4 H2O + 4e- ---> 2 H2 + 4 OH-

Eo for cell = -1.23 V

Anode

Cathode


Electrolysis of molten nacl

Electrolysis of Molten NaCl

•  Electrolysis of molten NaCl.

•  Here a battery “pumps” electrons from Cl- to Na+.

•  NOTE: Polarity of electrodes is reversed from batteries.

________________

2 Cl- ---> Cl2(g) + 2e-

________________

Na+ + e- ---> Na


Electrolysis of molten nacl1

Electrolysis of Molten NaCl

Eo for cell (in water)

=E˚c - E˚a

= - 2.71 V – (+1.36 V)

= - 4.07 V (in water)

External energy needed because Eo is (-).


Electrolysis of aqueous nacl

Electrolysis of Aqueous NaCl

Anode (+)

2 Cl- ---> Cl2(g) + 2e-

Cathode (-)

2 H2O + 2e- ---> H2 + 2 OH-

Eo for cell = -2.19 V

Note that H2O (-0.8277) is more easily reduced than Na+ (-2.71).

Also, Cl- (1.36) is oxidized in preference to H2O (1.33) because of kinetics.


Electrolysis of aqueous cucl 2

Electrolysis of Aqueous CuCl2

Anode (+)

2 Cl- ---> Cl2(g) + 2e-

Cathode (-)

Cu2+ + 2e- ---> Cu

Eo for cell = -1.02 V

Note that Cu is more easily reduced than either H2O or Na+.


Electrolytic refining of copper

Electrolytic Refining of Copper

Impure copper is oxidized to Cu2+ at the _________.

The aqueous Cu2+ ions are reduced to Cu metal at the _______________.


Electrolysis of aqueous sncl 2

Electrolysis of Aqueous SnCl2

  • Sn2+(aq) + 2 Cl-(aq) ---> Sn(s) + Cl2(g)

Eocell = Eocathode-Eoanode

=


Al production

Al production

2 Al2O3 + 3 C ---> 4 Al + 3 CO2

Charles Hall (1863-1914) developed electrolysis process. Founded Alcoa.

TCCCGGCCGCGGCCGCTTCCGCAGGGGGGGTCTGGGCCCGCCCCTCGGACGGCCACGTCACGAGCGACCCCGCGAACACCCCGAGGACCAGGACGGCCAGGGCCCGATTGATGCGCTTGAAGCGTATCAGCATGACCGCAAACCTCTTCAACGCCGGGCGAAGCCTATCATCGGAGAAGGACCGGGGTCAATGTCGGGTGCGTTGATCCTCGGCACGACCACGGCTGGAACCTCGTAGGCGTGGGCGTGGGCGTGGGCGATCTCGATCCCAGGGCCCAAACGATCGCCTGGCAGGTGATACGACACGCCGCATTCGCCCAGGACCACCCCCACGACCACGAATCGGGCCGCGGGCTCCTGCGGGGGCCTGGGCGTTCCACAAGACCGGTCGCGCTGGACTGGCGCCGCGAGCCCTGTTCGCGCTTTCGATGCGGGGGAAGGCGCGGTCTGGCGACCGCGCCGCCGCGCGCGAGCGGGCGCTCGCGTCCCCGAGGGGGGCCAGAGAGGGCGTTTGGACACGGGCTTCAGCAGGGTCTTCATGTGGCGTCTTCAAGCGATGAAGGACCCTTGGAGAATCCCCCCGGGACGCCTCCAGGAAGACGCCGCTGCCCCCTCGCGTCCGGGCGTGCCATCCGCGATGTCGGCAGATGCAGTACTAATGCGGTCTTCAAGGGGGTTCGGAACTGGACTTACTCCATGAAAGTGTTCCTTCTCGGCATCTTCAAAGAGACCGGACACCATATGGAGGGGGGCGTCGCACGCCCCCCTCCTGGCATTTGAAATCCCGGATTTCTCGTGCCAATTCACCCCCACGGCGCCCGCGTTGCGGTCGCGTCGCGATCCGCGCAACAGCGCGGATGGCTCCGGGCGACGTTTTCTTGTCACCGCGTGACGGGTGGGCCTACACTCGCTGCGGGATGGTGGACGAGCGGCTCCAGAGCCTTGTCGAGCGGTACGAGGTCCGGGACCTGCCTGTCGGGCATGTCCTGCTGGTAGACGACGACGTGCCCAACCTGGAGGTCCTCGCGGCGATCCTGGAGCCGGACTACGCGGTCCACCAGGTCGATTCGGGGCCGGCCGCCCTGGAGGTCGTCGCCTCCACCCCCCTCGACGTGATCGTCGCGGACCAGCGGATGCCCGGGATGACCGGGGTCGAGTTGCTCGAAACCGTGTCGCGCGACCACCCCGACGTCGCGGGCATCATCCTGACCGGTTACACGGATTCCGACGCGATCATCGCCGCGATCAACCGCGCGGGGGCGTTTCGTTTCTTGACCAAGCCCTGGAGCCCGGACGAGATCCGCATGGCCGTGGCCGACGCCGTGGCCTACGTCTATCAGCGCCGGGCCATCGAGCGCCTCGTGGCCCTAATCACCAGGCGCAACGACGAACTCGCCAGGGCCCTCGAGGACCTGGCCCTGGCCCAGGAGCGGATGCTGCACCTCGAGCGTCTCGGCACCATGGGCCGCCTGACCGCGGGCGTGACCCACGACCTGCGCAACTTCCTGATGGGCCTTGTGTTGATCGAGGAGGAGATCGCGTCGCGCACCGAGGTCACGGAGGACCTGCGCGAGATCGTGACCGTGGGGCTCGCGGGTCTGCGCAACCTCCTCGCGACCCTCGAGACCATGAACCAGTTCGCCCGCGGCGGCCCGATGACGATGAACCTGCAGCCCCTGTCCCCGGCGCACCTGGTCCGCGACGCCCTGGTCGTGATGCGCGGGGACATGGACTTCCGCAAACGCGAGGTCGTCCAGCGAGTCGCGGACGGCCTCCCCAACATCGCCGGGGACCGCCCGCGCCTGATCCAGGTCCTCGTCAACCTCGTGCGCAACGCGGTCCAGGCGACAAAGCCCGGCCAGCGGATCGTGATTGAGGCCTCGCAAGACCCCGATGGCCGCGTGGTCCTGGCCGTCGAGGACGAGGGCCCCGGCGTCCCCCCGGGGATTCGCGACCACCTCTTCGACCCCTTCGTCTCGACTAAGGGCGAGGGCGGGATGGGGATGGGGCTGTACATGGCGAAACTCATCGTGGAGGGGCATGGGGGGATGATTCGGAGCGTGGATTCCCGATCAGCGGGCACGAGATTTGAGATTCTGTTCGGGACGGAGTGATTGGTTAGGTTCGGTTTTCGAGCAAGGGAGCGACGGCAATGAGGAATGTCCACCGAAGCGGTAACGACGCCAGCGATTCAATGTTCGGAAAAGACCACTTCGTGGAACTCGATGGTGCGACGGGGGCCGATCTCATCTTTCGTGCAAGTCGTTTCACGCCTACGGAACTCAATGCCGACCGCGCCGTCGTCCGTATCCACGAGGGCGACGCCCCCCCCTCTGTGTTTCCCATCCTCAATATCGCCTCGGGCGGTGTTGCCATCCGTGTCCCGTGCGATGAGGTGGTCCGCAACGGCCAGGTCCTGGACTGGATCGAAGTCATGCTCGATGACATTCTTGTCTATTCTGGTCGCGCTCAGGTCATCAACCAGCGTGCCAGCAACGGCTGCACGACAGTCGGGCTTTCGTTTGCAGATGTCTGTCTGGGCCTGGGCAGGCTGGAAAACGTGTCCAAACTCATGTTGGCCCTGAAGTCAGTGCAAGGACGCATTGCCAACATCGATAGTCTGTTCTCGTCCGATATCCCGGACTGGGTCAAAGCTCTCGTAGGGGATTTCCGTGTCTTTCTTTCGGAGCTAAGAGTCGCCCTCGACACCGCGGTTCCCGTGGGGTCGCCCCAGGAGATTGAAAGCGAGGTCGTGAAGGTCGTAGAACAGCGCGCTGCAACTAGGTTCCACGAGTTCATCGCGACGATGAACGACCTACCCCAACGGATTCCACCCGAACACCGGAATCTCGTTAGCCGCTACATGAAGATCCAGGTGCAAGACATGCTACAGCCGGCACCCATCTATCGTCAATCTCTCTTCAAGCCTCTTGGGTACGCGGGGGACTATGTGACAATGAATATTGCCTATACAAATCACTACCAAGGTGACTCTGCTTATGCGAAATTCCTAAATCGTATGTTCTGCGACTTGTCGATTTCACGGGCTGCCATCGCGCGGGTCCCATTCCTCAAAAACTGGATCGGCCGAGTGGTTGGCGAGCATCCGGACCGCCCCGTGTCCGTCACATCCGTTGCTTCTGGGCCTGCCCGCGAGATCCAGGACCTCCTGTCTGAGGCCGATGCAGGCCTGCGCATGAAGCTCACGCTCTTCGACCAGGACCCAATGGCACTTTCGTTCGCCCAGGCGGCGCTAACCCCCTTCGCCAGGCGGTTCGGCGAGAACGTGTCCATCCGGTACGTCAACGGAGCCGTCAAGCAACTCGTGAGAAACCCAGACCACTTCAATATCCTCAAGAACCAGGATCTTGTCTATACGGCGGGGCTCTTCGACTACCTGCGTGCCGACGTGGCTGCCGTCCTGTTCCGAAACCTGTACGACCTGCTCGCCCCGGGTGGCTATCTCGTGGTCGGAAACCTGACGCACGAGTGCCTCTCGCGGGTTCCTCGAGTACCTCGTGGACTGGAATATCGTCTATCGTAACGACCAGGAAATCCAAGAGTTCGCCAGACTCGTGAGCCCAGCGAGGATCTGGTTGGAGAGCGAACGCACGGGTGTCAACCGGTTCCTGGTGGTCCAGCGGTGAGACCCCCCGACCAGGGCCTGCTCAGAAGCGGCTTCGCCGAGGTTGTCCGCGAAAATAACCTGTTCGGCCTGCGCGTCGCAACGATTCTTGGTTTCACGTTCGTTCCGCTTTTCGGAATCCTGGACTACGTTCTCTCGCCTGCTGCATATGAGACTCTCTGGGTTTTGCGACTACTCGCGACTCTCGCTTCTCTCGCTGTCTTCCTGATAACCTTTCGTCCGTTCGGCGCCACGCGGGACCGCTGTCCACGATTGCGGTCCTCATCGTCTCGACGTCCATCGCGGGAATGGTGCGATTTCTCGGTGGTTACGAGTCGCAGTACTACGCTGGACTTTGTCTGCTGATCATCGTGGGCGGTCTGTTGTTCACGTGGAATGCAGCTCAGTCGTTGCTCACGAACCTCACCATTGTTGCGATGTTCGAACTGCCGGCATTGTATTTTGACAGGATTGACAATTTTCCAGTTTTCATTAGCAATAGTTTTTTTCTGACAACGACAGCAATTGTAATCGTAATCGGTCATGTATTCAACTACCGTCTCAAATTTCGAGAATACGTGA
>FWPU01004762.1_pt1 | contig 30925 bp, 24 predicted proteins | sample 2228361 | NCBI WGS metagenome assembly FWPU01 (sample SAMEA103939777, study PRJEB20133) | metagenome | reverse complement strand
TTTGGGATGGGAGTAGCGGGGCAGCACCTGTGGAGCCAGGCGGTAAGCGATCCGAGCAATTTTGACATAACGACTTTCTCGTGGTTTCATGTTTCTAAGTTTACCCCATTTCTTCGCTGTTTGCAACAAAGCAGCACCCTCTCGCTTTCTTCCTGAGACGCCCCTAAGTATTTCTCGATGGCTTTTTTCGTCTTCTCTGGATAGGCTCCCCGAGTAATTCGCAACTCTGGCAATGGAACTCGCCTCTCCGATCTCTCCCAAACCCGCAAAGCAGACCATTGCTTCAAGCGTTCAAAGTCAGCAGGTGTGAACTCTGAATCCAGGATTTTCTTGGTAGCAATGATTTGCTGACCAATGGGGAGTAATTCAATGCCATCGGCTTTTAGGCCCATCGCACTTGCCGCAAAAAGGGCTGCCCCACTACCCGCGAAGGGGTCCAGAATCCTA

Counting electrons

Counting electrons

  • The number of e- consumed or produced in an electron transfer reaction is obtained by measuring the current flowing in the circuit in a given time.

  • The current flowing is the amount of charge (coulombs, C) per unit time, the unit is the ampere (A).

  • 1 A = 1 C/s

  • then 1C = A *s

  • 1 F = 9.6485338 x 104 C/mol e-

  • 1 mol e- = 96,500 C


1 50 amps flow thru a ag aq solution for 15 0 min what mass of ag metal is deposited

1.50 amps flow thru a Ag+(aq) solution for 15.0 min. What mass of Ag metal is deposited?

  • a)Calculate the charge

  • Charge (C) = current (A) x time (t)

  • b) Calculate moles of e- used

  • c) Calculate the mass


Chapter 20 electron transfer reactions

The anode reaction in a lead storage battery isPb(s) + HSO4-(aq) ---> PbSO4(s) + H+(aq) + 2e-If a battery delivers 1.50 amp, and you have 454 g of Pb, how long will the battery last?

  • Calculate moles of Pb

  • Calculate moles of e-

  • c)Calculate charge (C):

  • d) Calculate time

Time (sec) = Charge (C)

I (amps)


End of chapter

End of Chapter

  • Go over all the contents of your textbook.

  • Practice with examples and with problems at the end of the chapter.

  • Practice with OWL tutor.

  • Work on your OWL assignment for Chapter 20.


  • Login